Doing the Hokeypokey

Bald Eagles Mating

Hi-ho Silver, Away!

Don’t know how I always seem to witness these things. It’s as if they wait for me to get there before doing it.

Having just pulled up to my bird-watching spot at Pennypack Park on the Delaware River in Philadelphia, I noticed one of the resident bald eagles had landed on the ridge before me, on the other side of the fence at the end of the soccer fields’ dirt parking lot. By the time I had hopped out of my car with the camera, the bird had taken off with a clump of mud and grass in one of its claws.

bald-eagle-male-Pennypack-01-27-18-02-s

Bald eagle with a clump of mud and grass for its nest.

Not knowing which one it was, I followed the bird with the Nikon as it flew back to its digs with the organic mortar for shoring up the nest’s stability, as seen in the following series of photos.

The raptor flew into the nest from the backside, and I wasn’t able to get any photos of its approach; but I did notice a white head and eyeball, looking at the camera from inside the middle of the nidus. Look closely at the next photo and you’ll see what I’m talking about:

bald-eagle-male-Pennypack-01-27-18-07-s

Got my eye on you!

In doing so, the eagle’s hormones must have gotten stirred up; for the next thing I knew, the bird flew out of the nest and ended up doing the hokeypokey on its mate’s back atop the Philadelphia Men’s Jail-yard lamp, as seen in the photographs below:

In other polite terms, the cloacal kiss—avian nomenclature for copulation—took place on 27 January 2018; and we expect the eggs to drop by Valentine’s Day, how apropos. After that, a five-week incubation period for gestation should take place, and a brood of eaglets will be expected toward the end of April.

Of course, the birds mate several times before the eggs land in the nest. I’d like to think this was the one that did it.

Last year, I caught the Lake Luxembourg bald eagles doing it, as well as the Burlington Island birds. My beloved ospreys will be returning at around the second week of March, and I seem to catch them all doing the hokeypokey as well.

I just wish my luck for observing birds’ copulating would morph into winning the lottery, or the Publishers Clearing House Sweepstakes. Last week two more entries for the latter were signed, licked, sealed, stamped and mailed out for delivery. Two more are awaiting in my snail-mail inbox to be completed and sent out. It never stops.

Not to mention that on last Sunday, the price of stamps went up another penny to 50¢ a clip for first-class postage.

All of the aforementioned entries are for the big Forever Giveaway on February 23rd, when the grand prize of $5,000.00 per week will be awarded to some lucky dingbat like me, until death do them part.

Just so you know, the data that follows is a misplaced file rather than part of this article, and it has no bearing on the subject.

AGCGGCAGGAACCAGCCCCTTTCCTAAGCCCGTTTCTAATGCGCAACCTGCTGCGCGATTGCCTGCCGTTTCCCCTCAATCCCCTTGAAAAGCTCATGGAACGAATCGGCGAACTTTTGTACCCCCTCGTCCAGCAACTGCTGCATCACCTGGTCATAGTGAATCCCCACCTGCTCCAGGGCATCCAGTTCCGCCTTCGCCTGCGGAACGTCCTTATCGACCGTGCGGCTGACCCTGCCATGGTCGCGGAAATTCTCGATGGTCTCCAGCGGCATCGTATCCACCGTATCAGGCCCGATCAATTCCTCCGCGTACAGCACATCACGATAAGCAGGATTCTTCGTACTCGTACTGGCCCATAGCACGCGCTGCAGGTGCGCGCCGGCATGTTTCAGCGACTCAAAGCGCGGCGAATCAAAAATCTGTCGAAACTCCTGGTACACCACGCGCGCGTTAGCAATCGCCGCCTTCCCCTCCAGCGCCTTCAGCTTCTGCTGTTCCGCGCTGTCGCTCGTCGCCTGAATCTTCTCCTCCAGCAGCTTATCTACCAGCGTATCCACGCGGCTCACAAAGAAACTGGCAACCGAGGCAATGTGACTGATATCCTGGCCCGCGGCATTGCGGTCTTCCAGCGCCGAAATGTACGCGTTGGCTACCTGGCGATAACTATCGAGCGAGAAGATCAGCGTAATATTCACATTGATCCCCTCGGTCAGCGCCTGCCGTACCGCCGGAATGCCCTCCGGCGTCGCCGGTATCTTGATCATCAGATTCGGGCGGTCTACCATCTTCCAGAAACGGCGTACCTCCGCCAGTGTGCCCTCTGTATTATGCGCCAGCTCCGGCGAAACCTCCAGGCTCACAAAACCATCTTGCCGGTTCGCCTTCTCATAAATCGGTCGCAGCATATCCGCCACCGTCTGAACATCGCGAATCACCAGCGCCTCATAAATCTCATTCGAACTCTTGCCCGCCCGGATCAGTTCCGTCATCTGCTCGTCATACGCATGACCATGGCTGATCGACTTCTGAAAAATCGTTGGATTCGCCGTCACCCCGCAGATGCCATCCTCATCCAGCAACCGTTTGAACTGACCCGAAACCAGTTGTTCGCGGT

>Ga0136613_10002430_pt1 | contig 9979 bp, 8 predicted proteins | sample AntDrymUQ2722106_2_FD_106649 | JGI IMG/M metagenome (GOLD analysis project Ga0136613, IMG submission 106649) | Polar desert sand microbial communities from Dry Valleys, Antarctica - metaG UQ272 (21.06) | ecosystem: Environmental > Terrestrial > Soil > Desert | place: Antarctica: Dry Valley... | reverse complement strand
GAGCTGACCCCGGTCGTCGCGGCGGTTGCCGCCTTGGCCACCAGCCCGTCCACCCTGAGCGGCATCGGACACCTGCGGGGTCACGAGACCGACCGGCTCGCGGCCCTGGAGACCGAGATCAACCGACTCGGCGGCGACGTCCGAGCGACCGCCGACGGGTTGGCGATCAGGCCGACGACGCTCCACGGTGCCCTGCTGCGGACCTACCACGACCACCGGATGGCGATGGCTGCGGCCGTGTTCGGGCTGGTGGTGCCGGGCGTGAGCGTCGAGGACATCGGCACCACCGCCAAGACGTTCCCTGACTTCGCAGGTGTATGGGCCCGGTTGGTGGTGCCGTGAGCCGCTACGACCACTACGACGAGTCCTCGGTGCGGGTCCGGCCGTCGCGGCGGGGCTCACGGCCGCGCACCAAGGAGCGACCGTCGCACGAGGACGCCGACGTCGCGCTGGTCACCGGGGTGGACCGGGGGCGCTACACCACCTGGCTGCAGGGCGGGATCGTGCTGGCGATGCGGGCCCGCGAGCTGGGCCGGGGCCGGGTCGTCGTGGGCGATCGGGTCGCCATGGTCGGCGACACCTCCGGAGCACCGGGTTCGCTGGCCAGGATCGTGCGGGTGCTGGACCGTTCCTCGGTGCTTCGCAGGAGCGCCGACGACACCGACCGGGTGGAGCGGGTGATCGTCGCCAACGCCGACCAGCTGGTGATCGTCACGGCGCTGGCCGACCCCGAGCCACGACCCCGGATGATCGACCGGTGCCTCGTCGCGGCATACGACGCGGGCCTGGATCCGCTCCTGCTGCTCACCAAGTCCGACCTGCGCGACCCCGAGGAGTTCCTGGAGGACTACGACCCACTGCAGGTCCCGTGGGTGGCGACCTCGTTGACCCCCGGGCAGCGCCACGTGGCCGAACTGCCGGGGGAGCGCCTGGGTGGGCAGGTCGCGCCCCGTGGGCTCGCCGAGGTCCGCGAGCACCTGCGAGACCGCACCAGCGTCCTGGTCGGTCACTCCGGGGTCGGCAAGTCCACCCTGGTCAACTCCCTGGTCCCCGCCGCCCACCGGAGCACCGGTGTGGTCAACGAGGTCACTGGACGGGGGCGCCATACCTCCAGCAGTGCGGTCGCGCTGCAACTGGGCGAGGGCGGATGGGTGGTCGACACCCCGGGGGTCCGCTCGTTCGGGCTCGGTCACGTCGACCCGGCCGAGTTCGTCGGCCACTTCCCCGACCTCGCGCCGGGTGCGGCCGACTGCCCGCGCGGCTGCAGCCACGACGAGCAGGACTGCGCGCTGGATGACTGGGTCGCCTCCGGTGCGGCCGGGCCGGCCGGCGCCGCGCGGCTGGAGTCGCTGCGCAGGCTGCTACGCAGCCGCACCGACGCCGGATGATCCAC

As they say, whomever they are, you can’t win if you don’t play. “One of these days my ship will come in,” I keep saying to myself; although, if the Prize Patrol doesn’t visit me on the 23rd, which is a Friday, that will be it.

If that’s the case, to end on a poetic note:

No more dad-burned stickers’ residual glue and nasty taste on my tongue for me,
In the trash those future entries all will be!
Nevermore shall I place another first-class postage stamp,
On a PCH Sweepstakes return entry’s envelope, about which I’ll never hear back.

Thanks, as always, for stopping by to visit, and for your continual support.

 

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About Mike Slickster

As an early retiree with an honorary doctorate degree from the proverbial "School of Hard Knocks," this upcoming author with a lot of free time on his hands utilizes his expansive repertoire for humorous yet tragic, wildly creative writing that contains years of imaginative fantasy, pure nonsense, classic slapstick, extreme happiness and searing heartbreak; gathered by a wealth of personal experiences throughout his thrilling—sometimes mundane or unusually horrid—free-spirited, rock-'n'-roller-coaster ride around our beloved Planet Earth. Mike Slickster's illustrious quest continues, living now in Act Three of his present incarnation, quite a bit on the cutting edge of profundity and philosophical merriment as seen through his colorful characters, most notably evident in the amusing Thirty Days Across the Big Pond series, all of which can be found at Lulu.com.
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2 Responses to Doing the Hokeypokey

  1. Jack. says:

    there is nothing like getting up and the first thing I see are the gorgeous eagles you have been able to capture with your camera. Mike I’ve come to a point in my life that I could spend my waking hours just watching birds do their bird thing. We have an exceptionally nice red head woodpecker lately in our back yard. There is a pair of Pileated woodpeckers that come and go every couple of days. Plus the many more different kinds of birds and animals.

    • Thanks, Jack. You’ve got a great home and property for bird- and wildlife-watching. Lucky man! I’ve been wanting to catch a photo of a pileated woodpecker for my collection, but never seem to see them. I know they are around here. People tell me they spot them all the time.

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